In sumo, the 2,000-year-old national sport of Japan, secrets appear to be as sacred as traditions. Last month former sumo wrestler Keisuke Itai (right) alleged in the popular Japanese weekly magazine Shukan Gendai that the sport is fraught with rigged matches from the highest level down. Itai, who was a well-known wrestler from 1978 to '91, claims that about 80% of top pro bouts—including his match against Hawaiian-born grand champion Akebono, which Itai says he threw for 400,000 yen (around $3,700 U.S.)—were fixed. Though Itai says the percentage of fixed A-list bouts has dropped significantly in recent years, he told a Feb. 2 meeting of the Foreign Correspondents' Club of Japan (FCCJ) that the sport must be cleaned up to address a decline in ticket sales.
The Japan Sumo Association, the sport's governing body, has denied Itai's allegations. To add to the association's rebuttal, chairman Katsuo Tokitsukaze has threatened legal action against Itai, who refuses to retract his statements despite having no physical evidence to support his claims. "I am the evidence," Itai has said.
Most of Japan's major newspapers, notorious for their reluctance to take a stance against the establishment, have given Itai's claims scant attention. "Since the entire sumo world is involved, we don't want to risk our relations with [the sport]," says one editor at Sankei Sports, a major daily sports tabloid. "Nobody has a problem with fixed bouts in pro wrestling, right?" said another sportswriter for the magazine Shukan Bunshun, who requested anonymity. "These issues are incessantly raised because sumo is glorified as the national sport."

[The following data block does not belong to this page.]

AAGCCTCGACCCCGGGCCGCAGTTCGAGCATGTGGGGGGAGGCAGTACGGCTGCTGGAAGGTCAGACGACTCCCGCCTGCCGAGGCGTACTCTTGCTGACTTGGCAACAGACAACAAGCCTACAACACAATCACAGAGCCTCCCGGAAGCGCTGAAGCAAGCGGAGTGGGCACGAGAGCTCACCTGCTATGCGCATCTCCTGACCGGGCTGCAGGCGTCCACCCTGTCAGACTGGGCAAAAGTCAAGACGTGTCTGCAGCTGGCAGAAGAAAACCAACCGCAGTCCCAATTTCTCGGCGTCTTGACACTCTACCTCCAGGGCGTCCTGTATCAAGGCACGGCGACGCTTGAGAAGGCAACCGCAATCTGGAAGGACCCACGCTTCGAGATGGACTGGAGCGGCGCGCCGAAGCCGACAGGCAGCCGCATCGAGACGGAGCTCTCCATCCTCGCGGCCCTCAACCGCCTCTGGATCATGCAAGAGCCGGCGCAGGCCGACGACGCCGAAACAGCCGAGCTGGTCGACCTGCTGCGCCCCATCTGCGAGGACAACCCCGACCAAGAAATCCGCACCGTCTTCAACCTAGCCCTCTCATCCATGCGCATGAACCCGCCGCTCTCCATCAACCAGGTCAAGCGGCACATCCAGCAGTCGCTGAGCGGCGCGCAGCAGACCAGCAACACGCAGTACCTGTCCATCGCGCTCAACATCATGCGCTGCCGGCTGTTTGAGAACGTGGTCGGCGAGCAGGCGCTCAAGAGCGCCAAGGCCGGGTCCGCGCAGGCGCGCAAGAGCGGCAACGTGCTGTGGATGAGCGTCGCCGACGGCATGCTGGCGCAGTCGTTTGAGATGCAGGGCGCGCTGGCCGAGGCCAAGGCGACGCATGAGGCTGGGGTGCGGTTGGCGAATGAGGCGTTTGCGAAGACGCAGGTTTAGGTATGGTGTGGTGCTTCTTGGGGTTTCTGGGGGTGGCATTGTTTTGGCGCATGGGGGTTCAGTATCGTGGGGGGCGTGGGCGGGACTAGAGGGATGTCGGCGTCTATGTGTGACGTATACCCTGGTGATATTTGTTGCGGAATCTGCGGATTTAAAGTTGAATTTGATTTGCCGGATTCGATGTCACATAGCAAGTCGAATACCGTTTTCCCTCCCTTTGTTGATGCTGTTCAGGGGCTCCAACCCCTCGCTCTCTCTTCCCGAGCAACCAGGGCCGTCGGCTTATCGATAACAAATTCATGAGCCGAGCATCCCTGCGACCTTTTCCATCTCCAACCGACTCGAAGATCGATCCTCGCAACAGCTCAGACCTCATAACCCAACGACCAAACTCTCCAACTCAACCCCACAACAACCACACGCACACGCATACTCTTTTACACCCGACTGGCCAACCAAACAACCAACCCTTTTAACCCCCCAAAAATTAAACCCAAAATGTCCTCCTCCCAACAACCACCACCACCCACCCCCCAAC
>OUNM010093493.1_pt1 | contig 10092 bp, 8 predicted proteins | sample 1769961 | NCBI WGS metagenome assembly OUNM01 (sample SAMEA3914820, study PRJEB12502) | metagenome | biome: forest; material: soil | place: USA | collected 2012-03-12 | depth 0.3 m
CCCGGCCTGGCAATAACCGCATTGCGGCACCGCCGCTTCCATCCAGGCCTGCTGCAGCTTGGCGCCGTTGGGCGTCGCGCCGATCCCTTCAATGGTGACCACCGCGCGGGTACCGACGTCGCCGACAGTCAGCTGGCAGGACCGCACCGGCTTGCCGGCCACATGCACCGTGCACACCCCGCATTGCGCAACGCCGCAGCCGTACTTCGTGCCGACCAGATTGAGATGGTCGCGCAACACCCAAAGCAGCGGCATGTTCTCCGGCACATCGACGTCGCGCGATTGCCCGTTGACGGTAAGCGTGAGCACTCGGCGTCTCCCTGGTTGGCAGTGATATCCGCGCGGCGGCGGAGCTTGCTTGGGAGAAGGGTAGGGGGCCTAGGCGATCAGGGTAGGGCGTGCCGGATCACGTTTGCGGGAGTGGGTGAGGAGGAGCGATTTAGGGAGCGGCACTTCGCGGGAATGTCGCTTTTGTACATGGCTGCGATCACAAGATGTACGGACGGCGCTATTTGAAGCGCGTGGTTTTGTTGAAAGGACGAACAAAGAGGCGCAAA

Since revealing his story, Itai, who now runs a restaurant specializing in chanko-nabe, the rich stew that is the staple of wrestlers' diets, reports having received harassing phone calls at 5 a.m. He's all too aware of the fate of two whistle-blowers who alleged in 1996 that sumo was tainted with match fixing, tax evasion and links to the yakuza, Japan's version of the mob. Days before they were scheduled to make a speech to the FCCJ, the informants, Itai's former stable master Konoshin (Onaruto) Suga and another sumo insider, Seiichiro Hashimoto, died within 12 hours of each other in the same hospital, both reportedly of respiratory ailments. Doctors for the two called it a coincidence, and the police saw no foul play.
Still, with public suspicion surrounding those deaths lingering, Itai's allegations weigh heavily on some sumo officials and athletes. "This charge has to be seriously investigated," said Giichi Hirai, a member of the council that selects sumo's grand champion. "If true, there have to be measures taken to warn all the wrestlers."